Dili – The parliamentary inquiry into Dili's deadly rioting found that street demonstrations began "spontaneously" but appeared to have turned into mob action for "political motivations", the commission's chief told Lusa Monday.
The parliamentary inquiry into the December 4 rioting has been turned over to the government for its appreciation along with a second independent inquiry that the cabinet was expected to discuss Monday.
Attorney General Longuinhos Monteiro, who headed the legislature's inquiry commission, told Lusa he had "sufficient evidence" to press criminal charges against "tens of people". However, he declined to identify the suspects, saying he expected the government to broaden the investigations.
Monteiro told Lusa that the report found that the demonstrations December 3-4 began "spontaneously" with students demanding news of an arrested schoolmate, but unspecified "third parties" triggered mob violence for "political profit".
The rioting left two people dead, about 40 injured, and many shops and homes, including that of Prime Minister Mari Alkatiri, burned or looted.
The parliamentary report, Monteiro added, also raised questions about the UN mission's slow response to the violence, urging parliament to demand that UNMISET assure that police and UN peacekeepers work closer together to maintain security. UNMISET remains primarily responsible for security in East Timor, which gained its independence last May 20.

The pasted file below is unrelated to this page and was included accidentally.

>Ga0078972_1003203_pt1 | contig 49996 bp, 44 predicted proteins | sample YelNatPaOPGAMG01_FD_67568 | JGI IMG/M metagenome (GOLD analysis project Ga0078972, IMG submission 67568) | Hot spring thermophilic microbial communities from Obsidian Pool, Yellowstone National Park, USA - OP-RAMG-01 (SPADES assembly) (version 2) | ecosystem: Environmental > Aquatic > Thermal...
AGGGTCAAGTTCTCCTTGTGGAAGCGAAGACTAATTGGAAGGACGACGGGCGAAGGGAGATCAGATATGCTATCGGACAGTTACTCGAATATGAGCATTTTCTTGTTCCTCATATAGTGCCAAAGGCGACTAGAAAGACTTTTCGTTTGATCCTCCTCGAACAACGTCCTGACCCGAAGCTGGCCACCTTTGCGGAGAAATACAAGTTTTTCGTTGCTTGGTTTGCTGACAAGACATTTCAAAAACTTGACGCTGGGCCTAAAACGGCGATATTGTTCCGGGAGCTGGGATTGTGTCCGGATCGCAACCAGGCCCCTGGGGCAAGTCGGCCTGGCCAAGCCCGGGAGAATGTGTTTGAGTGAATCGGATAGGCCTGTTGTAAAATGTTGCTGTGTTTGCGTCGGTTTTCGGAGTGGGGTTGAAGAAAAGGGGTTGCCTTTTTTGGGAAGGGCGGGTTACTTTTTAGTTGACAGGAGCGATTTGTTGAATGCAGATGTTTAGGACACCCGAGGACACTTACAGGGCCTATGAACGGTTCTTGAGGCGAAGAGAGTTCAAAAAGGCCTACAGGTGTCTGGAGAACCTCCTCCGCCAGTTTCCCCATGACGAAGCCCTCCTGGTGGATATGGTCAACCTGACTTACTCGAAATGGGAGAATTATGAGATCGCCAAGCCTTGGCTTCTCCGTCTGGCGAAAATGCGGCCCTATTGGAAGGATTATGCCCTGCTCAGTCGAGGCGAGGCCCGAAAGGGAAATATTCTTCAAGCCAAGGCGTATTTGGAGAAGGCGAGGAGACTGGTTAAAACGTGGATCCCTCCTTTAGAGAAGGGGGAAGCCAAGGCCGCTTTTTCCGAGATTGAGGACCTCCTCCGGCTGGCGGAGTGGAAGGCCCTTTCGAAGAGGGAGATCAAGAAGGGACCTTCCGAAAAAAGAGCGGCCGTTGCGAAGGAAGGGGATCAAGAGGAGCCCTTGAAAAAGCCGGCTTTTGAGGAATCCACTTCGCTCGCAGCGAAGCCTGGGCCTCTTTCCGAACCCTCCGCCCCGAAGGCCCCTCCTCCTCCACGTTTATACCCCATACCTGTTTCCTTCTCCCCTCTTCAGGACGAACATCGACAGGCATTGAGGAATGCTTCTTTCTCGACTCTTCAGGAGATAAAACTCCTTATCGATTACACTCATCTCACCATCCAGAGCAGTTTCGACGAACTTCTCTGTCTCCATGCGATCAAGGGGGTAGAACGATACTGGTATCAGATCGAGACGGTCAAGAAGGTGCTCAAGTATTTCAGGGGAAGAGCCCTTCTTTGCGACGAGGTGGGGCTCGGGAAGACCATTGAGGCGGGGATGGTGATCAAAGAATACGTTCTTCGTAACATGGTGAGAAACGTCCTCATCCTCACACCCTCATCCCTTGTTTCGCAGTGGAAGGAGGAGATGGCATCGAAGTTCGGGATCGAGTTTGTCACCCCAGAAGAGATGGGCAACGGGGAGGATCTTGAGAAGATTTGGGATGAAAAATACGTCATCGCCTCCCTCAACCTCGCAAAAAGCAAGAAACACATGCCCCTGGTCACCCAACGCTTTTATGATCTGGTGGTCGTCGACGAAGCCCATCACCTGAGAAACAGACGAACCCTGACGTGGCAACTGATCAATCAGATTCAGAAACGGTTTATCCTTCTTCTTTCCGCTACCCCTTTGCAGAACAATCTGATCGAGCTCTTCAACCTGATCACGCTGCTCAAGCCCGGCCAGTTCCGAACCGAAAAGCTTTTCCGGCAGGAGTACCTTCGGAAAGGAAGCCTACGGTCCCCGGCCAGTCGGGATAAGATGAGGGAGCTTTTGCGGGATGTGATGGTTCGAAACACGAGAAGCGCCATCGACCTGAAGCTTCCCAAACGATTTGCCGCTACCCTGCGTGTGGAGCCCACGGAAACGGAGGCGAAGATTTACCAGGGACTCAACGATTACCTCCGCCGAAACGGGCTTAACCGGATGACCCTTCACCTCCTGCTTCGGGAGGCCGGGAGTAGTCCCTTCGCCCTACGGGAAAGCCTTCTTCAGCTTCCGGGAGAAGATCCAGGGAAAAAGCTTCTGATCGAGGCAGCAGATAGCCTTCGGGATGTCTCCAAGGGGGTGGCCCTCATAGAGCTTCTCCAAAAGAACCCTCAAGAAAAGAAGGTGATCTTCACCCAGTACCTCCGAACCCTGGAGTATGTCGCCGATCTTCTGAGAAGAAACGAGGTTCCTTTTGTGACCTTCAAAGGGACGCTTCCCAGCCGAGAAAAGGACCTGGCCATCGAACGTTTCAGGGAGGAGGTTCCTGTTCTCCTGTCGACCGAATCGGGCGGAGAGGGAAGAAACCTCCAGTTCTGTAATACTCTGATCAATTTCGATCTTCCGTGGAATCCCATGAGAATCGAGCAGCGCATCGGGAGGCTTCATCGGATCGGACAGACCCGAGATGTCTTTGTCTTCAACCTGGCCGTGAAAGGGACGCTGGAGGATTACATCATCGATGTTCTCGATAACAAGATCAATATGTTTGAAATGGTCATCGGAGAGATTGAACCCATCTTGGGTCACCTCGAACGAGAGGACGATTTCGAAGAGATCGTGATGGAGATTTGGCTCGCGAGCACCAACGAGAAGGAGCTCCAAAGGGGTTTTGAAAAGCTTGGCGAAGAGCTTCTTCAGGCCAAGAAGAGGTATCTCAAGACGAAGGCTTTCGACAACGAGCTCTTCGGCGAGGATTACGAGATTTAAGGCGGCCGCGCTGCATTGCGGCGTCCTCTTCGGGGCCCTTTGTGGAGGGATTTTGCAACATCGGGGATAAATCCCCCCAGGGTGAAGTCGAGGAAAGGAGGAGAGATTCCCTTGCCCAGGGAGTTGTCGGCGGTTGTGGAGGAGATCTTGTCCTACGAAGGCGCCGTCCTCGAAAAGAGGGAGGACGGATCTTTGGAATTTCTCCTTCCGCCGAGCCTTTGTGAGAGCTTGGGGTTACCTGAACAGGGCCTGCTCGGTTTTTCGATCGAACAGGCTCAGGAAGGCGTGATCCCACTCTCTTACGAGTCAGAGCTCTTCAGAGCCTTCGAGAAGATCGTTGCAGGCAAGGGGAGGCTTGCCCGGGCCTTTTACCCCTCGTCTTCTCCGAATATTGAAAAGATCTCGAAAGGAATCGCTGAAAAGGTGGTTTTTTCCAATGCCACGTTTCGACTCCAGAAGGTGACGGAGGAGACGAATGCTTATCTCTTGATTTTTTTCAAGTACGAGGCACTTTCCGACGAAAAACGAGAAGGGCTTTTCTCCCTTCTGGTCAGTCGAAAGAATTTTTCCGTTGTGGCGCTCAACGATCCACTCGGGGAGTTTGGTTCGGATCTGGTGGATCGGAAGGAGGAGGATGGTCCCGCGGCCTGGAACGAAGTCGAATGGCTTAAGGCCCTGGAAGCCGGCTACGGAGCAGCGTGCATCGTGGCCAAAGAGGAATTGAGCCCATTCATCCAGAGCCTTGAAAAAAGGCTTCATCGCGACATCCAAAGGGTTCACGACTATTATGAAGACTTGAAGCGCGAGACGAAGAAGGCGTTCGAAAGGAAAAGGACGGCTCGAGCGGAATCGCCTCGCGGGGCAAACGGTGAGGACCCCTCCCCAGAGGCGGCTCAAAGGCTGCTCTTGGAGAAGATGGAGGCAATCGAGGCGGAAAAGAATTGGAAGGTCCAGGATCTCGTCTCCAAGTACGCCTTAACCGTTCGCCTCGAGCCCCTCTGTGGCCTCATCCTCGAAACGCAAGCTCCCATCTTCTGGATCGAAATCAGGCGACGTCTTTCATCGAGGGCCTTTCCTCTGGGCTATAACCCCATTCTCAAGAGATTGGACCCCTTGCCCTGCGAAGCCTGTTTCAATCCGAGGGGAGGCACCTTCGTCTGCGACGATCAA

In a related development, the military commander of Indonesian West Timor was reported Sunday as denying suggestions from Dili that former anti-independence militiamen had been behind the violence. Colonel Moeswarno Moesanip, according to the Jakarta Post, rebuffed such comments from Dili's foreign minister, Josi Ramos Horta, saying they were "offensive" and "insulting". Attempts to blame the rioting on "external factors", he said, were Dili's excuse "for having failed to resolve problems at home".